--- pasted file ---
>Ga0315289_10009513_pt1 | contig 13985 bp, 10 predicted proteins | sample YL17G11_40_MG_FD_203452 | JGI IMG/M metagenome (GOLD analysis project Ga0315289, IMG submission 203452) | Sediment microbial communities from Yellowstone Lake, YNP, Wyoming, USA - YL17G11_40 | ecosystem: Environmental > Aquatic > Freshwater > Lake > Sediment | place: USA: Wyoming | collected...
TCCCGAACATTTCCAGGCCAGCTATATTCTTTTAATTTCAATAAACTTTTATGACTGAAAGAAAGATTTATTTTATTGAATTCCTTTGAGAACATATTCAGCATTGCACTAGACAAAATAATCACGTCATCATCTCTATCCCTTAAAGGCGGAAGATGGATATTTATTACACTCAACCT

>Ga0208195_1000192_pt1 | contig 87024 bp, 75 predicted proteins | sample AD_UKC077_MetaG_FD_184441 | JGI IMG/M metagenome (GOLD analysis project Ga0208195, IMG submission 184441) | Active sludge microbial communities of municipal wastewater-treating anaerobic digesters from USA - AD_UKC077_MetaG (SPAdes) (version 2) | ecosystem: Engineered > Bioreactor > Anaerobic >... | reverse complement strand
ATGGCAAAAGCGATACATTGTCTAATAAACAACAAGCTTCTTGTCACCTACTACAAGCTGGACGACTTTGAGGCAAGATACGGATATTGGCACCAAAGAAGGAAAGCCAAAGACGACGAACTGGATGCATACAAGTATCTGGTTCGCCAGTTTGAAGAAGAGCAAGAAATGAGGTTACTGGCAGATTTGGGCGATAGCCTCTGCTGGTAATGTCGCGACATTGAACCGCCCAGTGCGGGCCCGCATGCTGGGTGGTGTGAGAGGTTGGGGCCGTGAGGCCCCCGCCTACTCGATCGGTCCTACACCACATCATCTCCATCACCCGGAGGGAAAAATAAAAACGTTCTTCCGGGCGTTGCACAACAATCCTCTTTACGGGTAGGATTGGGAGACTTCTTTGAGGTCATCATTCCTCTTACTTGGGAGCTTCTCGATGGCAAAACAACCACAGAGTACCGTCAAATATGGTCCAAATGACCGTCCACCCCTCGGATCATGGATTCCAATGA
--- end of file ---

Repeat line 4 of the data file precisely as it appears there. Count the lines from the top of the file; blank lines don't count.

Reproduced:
ATGGCAAAAGCGATACATTGTCTAATAAACAACAAGCTTCTTGTCACCTACTACAAGCTGGACGACTTTGAGGCAAGATACGGATATTGGCACCAAAGAAGGAAAGCCAAAGACGACGAACTGGATGCATACAAGTATCTGGTTCGCCAGTTTGAAGAAGAGCAAGAAATGAGGTTACTGGCAGATTTGGGCGATAGCCTCTGCTGGTAATGTCGCGACATTGAACCGCCCAGTGCGGGCCCGCATGCTGGGTGGTGTGAGAGGTTGGGGCCGTGAGGCCCCCGCCTACTCGATCGGTCCTACACCACATCATCTCCATCACCCGGAGGGAAAAATAAAAACGTTCTTCCGGGCGTTGCACAACAATCCTCTTTACGGGTAGGATTGGGAGACTTCTTTGAGGTCATCATTCCTCTTACTTGGGAGCTTCTCGATGGCAAAACAACCACAGAGTACCGTCAAATATGGTCCAAATGACCGTCCACCCCTCGGATCATGGATTCCAATGA